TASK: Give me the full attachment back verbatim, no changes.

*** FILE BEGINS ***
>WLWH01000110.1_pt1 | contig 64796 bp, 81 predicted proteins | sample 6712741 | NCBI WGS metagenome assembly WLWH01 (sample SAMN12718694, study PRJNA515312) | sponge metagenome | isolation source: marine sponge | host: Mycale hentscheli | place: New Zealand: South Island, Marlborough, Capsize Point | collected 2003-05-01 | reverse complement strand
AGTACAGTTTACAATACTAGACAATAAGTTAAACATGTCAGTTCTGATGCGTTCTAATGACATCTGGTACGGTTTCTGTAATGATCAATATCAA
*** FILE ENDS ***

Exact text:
>WLWH01000110.1_pt1 | contig 64796 bp, 81 predicted proteins | sample 6712741 | NCBI WGS metagenome assembly WLWH01 (sample SAMN12718694, study PRJNA515312) | sponge metagenome | isolation source: marine sponge | host: Mycale hentscheli | place: New Zealand: South Island, Marlborough, Capsize Point | collected 2003-05-01 | reverse complement strand
AGTACAGTTTACAATACTAGACAATAAGTTAAACATGTCAGTTCTGATGCGTTCTAATGACATCTGGTACGGTTTCTGTAATGATCAATATCAA